Azure Kinect–Loading the RGB Camera with the new SDK 1.2–WPF – Part 2

Hello!!!

Welcome to the part two of this series of posts i will be writing about Azure Kinect. This post is special because yesterday Microsoft launched Azure Kinect Sensor SDK 1.2 update. It includes support for C#, color exposure get & set API fixes, public availability of C++ playback API, and firmware updates for improved USB compatibility.

Before we start programming this part of our tutorial. I will first update the code I did in my previews post in which i used the NuGet package: https://www.nuget.org/packages/K4AdotNet developed by Andrey Bibichev. We started by following some of the basic steps described in this image.

Untitled-1

Code using the package K4AdotNet

1 . Open VStudio

2 . File > New WPF App .net Application

3. Select the Project > Properties > Build and make sure option “Prefer 32-bit” is disabled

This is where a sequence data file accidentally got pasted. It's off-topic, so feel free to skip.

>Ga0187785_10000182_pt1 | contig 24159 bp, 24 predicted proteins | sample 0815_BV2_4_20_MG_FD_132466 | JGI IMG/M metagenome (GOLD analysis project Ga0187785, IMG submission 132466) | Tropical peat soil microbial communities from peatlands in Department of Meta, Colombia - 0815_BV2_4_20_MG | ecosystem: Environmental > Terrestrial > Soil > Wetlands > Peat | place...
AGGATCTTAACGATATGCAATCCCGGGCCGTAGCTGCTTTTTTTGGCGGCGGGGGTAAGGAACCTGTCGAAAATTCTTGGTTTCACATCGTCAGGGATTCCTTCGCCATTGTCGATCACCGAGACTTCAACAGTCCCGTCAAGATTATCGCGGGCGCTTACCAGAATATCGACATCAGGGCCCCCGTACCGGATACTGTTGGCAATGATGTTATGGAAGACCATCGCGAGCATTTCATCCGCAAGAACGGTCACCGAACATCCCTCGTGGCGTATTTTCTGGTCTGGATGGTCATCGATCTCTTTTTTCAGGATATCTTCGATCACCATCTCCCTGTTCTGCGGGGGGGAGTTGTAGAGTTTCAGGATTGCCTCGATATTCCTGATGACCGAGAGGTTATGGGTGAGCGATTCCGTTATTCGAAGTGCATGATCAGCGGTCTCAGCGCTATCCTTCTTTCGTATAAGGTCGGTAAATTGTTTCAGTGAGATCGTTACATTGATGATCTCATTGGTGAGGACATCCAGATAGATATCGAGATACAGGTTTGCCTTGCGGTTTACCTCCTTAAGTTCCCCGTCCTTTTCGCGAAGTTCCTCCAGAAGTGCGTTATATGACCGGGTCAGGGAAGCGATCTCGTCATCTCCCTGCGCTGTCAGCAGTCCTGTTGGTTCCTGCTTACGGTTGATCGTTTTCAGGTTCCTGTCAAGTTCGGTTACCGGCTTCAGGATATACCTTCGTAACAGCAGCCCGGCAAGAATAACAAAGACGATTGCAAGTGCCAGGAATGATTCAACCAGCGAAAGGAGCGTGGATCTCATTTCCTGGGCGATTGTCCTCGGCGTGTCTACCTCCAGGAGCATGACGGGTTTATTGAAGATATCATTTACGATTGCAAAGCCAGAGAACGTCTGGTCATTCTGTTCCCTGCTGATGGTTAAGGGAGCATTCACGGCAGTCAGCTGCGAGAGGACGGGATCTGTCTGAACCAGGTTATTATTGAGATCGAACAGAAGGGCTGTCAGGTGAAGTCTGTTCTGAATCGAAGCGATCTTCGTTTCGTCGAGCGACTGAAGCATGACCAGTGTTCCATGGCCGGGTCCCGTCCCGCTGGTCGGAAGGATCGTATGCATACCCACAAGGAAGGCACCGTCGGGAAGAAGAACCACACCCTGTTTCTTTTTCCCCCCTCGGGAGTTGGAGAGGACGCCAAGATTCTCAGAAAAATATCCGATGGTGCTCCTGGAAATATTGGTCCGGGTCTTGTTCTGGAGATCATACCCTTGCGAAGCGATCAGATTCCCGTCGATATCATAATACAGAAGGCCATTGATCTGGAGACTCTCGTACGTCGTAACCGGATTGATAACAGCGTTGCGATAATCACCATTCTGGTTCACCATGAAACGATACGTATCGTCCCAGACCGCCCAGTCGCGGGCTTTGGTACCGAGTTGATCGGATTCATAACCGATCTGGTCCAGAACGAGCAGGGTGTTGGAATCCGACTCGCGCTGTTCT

4 . Manage Nuget Package

5 . Browse > Type and select: “K4AdotNet” and Install it:

6 . In your MainWindow.xaml.cs  file include:  using K4AdotNet.Sensor;

7. Lets declare a device and open it.

Device device = null;
device = Device.Open();

8 . Now we will add a textblock in our MainWindow.xaml file.

<TextBlock x:Name=”txtResult” HorizontalAlignment=”Left” TextWrapping=”Wrap” Text=”TextBlock” VerticalAlignment=”Top”/>

9 . Assign the property of the opened device to that textblock

txtResult.Text = device.SerialNumber;

10 . Close the device.

device.Dispose();

Code using the new SDK 1.2 Sensor

1 . Open VStudio

2 . File > New WPF App .net Application

3. Select the Project > Properties > Build and make sure option “Prefer 32-bit” is disabled

4 . Manage Nuget Package

5 . Browse > Type and select: “Microsoft.Azure.Kinect.Sensor” and Install it:

6 . In your MainWindow.xaml.cs  file include: using Microsoft.Azure.Kinect.Sensor;

7. Lets declare a device and open it.

Device device = null;
device = Device.Open();

8 . Now we will add a textblock in our MainWindow.xaml file.

<TextBlock x:Name=”txtResult” HorizontalAlignment=”Left” TextWrapping=”Wrap” Text=”TextBlock” VerticalAlignment=”Top”/>

9 . Assign the property of the opened device to that textblock